University students face astonishing amounts of pressure from financial constraints, hormones, relationships with family and friends let alone lovers, plus academic workloads. College campuses worldwide offer on-site and online counseling options to calm down distraught students and to help them to put stressors into manageable perspective. In today’s digital age, the need for online counseling is increasing, but the opportunities for it are limited.
A quick review on digital counseling options for college students reveals the options that presently exist. that The American College Health Association features an online counseling resource at its website. It’s more of a menu for on-site therapy rather than for sanity-saving digital conversations, however.
The Journal of American College Health has a YouTube channel, but it’s not for one-on-one digital discussions either.
The geniuses at MIT haven’t even set up such a system at their Medical and Mental Health Counseling offices, though 24-hour phone services are available.
Neither Northwestern University nor University of Michigan offer online counseling options, either.
Penn State University has the Center for Collegiate Mental Health, though no signs of online counseling activity seem to be available, yet.
Tulane University offers E-health learning resources, but no online counseling possibilities, yet.
What can frantic freshmen and upper classmen do in crisis-driven situations when they need to calm down ASAP? Some of them contact ULifeline, an online crisis center geared to the pressures of collegial life. Highly charged sensations of tension and anxiety can melt away, or be minimized, with that immediate attention to distressing details.
California’s Santa Ana college has a digital mental health counseling option. Fullerton College does, too.
Seven Cups of Tea is another option, though it is not exclusively designed for the needs of college students.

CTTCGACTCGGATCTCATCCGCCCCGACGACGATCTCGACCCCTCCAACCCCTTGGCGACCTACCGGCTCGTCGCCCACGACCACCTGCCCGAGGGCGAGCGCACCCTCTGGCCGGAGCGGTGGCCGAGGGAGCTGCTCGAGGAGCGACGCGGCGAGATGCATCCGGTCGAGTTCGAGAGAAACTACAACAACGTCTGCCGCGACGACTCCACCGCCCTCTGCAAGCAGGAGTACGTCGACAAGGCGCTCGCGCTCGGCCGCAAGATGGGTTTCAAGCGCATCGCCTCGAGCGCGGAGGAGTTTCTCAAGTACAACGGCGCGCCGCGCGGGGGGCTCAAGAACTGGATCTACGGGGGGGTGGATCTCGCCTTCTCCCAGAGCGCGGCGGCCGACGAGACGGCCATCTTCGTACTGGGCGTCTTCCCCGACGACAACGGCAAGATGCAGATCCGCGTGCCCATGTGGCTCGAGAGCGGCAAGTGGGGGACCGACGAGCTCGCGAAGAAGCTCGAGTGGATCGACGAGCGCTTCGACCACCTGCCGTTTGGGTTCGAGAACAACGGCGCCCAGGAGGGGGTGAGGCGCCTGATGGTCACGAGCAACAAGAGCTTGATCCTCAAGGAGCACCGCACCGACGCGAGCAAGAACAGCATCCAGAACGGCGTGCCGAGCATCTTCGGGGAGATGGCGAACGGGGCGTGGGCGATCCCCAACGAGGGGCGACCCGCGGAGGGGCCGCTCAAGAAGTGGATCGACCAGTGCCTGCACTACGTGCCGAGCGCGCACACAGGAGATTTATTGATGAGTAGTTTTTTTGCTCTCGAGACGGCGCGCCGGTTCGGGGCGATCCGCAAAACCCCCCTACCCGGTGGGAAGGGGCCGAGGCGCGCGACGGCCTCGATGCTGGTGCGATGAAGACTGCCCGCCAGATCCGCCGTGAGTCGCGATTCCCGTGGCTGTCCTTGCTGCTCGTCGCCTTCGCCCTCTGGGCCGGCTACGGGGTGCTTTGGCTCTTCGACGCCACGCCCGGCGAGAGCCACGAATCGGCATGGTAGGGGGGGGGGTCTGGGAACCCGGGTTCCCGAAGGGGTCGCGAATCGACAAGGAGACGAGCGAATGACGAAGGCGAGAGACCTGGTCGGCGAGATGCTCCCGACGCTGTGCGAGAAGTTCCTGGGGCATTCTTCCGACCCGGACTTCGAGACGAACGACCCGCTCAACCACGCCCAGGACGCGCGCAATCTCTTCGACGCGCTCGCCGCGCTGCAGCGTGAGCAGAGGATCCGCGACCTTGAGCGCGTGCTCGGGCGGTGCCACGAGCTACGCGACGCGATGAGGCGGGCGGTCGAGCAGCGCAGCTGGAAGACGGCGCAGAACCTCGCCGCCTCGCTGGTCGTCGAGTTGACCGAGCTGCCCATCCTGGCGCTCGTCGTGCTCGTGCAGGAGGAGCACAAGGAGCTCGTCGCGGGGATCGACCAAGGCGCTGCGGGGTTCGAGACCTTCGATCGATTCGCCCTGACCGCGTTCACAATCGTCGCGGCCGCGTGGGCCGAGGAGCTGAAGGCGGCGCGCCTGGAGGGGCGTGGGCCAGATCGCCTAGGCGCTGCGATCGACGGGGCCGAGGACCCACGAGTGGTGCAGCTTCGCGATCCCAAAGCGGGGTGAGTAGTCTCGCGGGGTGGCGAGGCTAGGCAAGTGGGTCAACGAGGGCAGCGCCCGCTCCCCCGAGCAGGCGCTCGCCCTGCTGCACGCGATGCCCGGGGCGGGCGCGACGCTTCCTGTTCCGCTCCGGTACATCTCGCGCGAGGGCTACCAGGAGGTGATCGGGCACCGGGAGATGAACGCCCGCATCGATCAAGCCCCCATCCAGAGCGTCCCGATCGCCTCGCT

MEDPAGE Today’s November 23, 2016 news item, AAP: Kids Need Better Access to Mental Health Services, indicates that minors increasingly need access to mental health services. The article indicates that pediatricians can partner with universities and community mental health services to make that possible. It is no feat to realize that if little children need the help, their college-aged peers need it, too. Despite today’s limited number of online counseling options for college students, those options are likely to increase coast to coast.
In the event of an immediate crisis such as rape or other trauma, the National Alliance on Mental Health lists hotlines on their website.
Unprofessional online counseling sites for students and other populations exist, so be alert to the signs of valid credentials or the lack of them. Seek accreditation from respected psychiatric and psychological societies such as the American Psychiatric Association, the American Mental Health Counselors Association, the American Mental Health Foundation, the National Institutes for Mental Health and your college association.
Learn more about how to help college students or anyone with depression, a sense of stress or other emotional/mental health setback from the National Institute of Mental Health. Part of the U.S. Department of Health and Human Services, NIMH offers the latest information for “identifying the signs and symptoms of mental illness and for accessing help with mental health issues.”